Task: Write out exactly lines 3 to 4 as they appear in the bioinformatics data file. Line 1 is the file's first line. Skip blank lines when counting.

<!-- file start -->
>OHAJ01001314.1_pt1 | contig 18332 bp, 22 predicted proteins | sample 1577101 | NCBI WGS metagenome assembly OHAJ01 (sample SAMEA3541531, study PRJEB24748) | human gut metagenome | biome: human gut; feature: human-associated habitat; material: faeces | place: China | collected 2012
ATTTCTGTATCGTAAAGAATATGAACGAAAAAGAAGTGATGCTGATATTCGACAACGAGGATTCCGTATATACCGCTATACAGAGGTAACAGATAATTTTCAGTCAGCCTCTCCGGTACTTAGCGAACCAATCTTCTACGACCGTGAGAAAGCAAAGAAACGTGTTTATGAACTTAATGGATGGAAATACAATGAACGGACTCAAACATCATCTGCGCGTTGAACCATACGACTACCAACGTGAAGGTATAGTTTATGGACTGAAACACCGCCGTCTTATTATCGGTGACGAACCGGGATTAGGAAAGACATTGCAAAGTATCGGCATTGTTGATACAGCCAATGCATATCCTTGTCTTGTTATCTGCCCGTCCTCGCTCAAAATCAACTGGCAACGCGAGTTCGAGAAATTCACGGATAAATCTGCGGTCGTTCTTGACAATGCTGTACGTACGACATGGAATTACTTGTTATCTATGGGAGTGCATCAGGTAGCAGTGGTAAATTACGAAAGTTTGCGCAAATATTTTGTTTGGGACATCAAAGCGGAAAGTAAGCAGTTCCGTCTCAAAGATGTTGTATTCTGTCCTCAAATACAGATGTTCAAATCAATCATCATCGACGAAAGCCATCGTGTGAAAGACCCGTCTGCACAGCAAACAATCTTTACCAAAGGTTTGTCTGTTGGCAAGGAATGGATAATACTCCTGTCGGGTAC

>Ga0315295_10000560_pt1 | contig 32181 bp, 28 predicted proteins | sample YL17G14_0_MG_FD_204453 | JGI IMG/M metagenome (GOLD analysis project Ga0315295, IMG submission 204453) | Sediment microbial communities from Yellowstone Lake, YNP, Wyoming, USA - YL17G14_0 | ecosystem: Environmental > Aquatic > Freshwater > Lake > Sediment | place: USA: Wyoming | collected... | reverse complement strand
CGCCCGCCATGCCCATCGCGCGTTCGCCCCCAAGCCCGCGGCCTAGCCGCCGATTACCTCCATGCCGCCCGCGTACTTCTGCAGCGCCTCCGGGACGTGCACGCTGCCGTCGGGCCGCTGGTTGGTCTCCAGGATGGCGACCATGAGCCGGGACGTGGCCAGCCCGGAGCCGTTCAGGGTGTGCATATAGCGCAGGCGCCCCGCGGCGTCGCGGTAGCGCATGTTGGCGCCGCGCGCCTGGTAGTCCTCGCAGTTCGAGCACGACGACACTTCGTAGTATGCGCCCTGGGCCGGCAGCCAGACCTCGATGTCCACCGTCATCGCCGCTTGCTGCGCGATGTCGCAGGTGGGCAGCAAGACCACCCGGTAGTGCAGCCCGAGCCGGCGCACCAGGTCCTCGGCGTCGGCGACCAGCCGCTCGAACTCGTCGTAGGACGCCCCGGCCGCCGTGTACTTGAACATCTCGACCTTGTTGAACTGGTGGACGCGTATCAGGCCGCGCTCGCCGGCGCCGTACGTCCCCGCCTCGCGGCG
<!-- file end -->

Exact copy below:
>Ga0315295_10000560_pt1 | contig 32181 bp, 28 predicted proteins | sample YL17G14_0_MG_FD_204453 | JGI IMG/M metagenome (GOLD analysis project Ga0315295, IMG submission 204453) | Sediment microbial communities from Yellowstone Lake, YNP, Wyoming, USA - YL17G14_0 | ecosystem: Environmental > Aquatic > Freshwater > Lake > Sediment | place: USA: Wyoming | collected... | reverse complement strand
CGCCCGCCATGCCCATCGCGCGTTCGCCCCCAAGCCCGCGGCCTAGCCGCCGATTACCTCCATGCCGCCCGCGTACTTCTGCAGCGCCTCCGGGACGTGCACGCTGCCGTCGGGCCGCTGGTTGGTCTCCAGGATGGCGACCATGAGCCGGGACGTGGCCAGCCCGGAGCCGTTCAGGGTGTGCATATAGCGCAGGCGCCCCGCGGCGTCGCGGTAGCGCATGTTGGCGCCGCGCGCCTGGTAGTCCTCGCAGTTCGAGCACGACGACACTTCGTAGTATGCGCCCTGGGCCGGCAGCCAGACCTCGATGTCCACCGTCATCGCCGCTTGCTGCGCGATGTCGCAGGTGGGCAGCAAGACCACCCGGTAGTGCAGCCCGAGCCGGCGCACCAGGTCCTCGGCGTCGGCGACCAGCCGCTCGAACTCGTCGTAGGACGCCCCGGCCGCCGTGTACTTGAACATCTCGACCTTGTTGAACTGGTGGACGCGTATCAGGCCGCGCTCGCCGGCGCCGTACGTCCCCGCCTCGCGGCG